Jose Fernandez: Your Team, Your City, Your Family
For the last three days, going back to Sunday September 25, pretty much a lot of the sporting news has been centered on the tragic death of star pitcher for the Miami Marlins, Jose Fernandez. I first heard the news early Sunday morning around 8 A.M. My dad came rushing into my room and woke me up telling me the horrific boating accident that lead to the death of Jose and his two friends Emilio and Eduardo.
I didn’t believe my dad. I just froze and tried to go back to sleep, honestly I thought it was a hoax. That happens often to celebrities. As soon as my face hit my pillow my phone was blowing up with text messages and phone calls. This doesn’t include all the social media updates I already received while I was sleeping.
I got out of my bed and ran to the living room where I found my dad watching MLB Network. Any news network my dad changed the channel to, they were all talking about the same thing. The headline in each channel had the same three words in the same sentence: Jose, Fernandez and Dead.
I didn’t know how to react. I still didn’t believe this was happening. For the next two hours I watched MLB Network as the Marlins had the press conference. I’ll be honest, seeing those grown men cry, including Coach Don Mattingly, finally made the news sink into me. He’s gone. And seeing them cry made me want to cry. I felt part of the team; a team that I’ve loved and followed since I was able to pick up a baseball.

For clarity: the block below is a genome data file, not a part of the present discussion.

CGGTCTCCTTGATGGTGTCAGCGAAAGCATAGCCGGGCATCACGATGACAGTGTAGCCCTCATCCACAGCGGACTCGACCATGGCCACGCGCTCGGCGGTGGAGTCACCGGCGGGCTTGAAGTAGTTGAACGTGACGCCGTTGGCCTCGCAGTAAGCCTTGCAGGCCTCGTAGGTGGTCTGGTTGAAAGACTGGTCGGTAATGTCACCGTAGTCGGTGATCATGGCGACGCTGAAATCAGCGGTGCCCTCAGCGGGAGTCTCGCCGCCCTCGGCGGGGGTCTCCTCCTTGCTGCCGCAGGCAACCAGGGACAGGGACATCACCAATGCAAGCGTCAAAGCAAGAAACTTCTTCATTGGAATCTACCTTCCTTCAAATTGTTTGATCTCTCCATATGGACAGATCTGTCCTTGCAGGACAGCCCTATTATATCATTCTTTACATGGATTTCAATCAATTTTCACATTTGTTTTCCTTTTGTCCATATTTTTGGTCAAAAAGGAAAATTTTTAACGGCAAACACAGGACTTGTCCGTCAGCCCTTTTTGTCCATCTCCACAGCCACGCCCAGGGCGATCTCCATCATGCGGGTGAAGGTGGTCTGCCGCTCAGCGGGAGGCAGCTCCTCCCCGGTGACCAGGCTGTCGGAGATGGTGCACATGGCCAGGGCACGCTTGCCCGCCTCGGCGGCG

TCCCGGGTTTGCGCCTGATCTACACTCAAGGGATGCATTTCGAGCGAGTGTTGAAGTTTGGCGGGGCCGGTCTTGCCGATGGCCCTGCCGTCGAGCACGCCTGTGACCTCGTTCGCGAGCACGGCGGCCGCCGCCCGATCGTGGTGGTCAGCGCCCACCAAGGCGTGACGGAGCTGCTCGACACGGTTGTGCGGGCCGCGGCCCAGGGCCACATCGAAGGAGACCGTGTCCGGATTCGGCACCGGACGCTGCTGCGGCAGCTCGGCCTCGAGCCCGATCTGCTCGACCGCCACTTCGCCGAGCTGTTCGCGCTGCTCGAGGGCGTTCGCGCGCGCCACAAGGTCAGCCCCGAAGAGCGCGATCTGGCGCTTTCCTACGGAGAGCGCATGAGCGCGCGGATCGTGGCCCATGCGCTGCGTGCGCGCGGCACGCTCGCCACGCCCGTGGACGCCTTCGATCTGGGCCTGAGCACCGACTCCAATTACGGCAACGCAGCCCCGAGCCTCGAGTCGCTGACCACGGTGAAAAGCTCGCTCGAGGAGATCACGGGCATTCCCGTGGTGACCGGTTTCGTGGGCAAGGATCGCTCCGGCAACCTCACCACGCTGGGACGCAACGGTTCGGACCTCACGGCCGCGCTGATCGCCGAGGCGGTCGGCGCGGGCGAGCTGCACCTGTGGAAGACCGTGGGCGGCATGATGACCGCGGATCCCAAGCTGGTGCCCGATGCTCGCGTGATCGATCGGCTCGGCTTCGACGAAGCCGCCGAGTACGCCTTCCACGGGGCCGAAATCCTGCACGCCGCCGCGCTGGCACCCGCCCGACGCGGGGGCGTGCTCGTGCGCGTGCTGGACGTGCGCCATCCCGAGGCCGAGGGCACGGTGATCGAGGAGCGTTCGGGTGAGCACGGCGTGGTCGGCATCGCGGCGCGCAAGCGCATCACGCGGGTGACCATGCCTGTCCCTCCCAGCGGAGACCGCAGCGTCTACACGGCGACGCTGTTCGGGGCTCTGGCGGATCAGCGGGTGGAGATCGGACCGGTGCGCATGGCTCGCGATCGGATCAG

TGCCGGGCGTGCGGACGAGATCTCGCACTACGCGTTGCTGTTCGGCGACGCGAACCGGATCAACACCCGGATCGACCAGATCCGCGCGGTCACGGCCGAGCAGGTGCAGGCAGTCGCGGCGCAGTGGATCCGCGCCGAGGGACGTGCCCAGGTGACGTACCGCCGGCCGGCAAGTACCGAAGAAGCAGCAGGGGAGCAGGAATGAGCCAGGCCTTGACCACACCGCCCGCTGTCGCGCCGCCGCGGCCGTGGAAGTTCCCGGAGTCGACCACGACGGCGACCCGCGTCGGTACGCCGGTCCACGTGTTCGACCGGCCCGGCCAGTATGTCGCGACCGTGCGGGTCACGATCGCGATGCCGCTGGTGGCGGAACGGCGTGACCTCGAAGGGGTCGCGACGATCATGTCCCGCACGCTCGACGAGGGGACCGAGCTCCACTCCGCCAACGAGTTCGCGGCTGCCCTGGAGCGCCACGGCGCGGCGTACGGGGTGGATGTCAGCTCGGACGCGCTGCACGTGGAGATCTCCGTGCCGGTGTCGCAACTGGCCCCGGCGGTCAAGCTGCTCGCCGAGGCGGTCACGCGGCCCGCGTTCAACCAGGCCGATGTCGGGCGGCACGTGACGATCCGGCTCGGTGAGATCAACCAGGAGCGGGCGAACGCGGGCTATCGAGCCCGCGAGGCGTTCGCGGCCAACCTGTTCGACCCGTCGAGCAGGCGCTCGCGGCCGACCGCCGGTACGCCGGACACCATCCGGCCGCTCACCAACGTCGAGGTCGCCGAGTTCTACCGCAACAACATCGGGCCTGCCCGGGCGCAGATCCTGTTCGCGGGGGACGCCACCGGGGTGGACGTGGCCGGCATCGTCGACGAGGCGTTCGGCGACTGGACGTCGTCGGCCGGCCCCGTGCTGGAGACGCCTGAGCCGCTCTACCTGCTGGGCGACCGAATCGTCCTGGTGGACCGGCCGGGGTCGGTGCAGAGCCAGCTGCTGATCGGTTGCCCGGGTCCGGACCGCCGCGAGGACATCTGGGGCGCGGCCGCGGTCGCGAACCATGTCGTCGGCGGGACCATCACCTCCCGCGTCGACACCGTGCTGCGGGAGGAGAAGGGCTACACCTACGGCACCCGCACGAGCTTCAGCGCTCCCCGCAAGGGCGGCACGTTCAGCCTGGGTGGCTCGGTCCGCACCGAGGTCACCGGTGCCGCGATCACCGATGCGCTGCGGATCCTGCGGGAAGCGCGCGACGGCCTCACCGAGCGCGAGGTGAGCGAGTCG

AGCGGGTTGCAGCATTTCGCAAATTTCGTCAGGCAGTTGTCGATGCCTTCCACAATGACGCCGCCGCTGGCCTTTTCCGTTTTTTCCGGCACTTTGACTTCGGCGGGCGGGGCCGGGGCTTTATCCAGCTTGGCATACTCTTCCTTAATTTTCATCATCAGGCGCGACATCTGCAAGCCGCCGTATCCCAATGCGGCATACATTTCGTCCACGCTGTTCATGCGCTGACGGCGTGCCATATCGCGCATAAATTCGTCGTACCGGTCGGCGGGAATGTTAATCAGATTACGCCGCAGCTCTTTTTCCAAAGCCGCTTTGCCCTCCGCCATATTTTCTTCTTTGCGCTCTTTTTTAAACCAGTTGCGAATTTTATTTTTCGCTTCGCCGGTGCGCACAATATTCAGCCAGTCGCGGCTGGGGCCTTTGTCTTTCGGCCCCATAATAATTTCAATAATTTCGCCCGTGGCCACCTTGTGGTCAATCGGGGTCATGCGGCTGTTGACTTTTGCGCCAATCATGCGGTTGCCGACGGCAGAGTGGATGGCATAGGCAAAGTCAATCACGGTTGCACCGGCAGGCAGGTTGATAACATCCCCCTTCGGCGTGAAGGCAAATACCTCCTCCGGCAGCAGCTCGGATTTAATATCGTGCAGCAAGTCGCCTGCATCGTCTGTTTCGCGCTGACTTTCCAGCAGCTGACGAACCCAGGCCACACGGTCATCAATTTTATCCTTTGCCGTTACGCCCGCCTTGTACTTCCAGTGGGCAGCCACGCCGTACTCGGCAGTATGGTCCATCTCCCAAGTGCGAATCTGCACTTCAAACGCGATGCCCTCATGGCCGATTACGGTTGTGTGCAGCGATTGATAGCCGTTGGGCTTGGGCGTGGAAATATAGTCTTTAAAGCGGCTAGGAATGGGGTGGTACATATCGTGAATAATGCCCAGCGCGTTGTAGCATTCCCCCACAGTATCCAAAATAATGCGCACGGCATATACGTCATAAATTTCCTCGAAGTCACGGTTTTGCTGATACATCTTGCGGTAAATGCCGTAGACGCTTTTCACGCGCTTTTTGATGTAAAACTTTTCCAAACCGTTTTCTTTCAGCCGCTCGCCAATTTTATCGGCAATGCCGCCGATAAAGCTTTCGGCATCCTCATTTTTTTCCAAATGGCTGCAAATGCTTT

Through the ups and downs of this franchise, Jose Fernandez finally made me feel consistency with a player. The Marlins have had many fire sales in their young history but with Jose on the team, I felt as if he will be here in Miami for the long run.
I started getting that feeling as soon as Jose stepped foot on that mound for the first time in 2013. In 2012 when Marlins Park opened the Marlins were loaded with high priced talent that was newly acquired in the off season. After a last place finish, the franchise did what they knew best and dismantled the team. In the short term it looked awful, but they had a plan for the long run that we fans couldn’t see.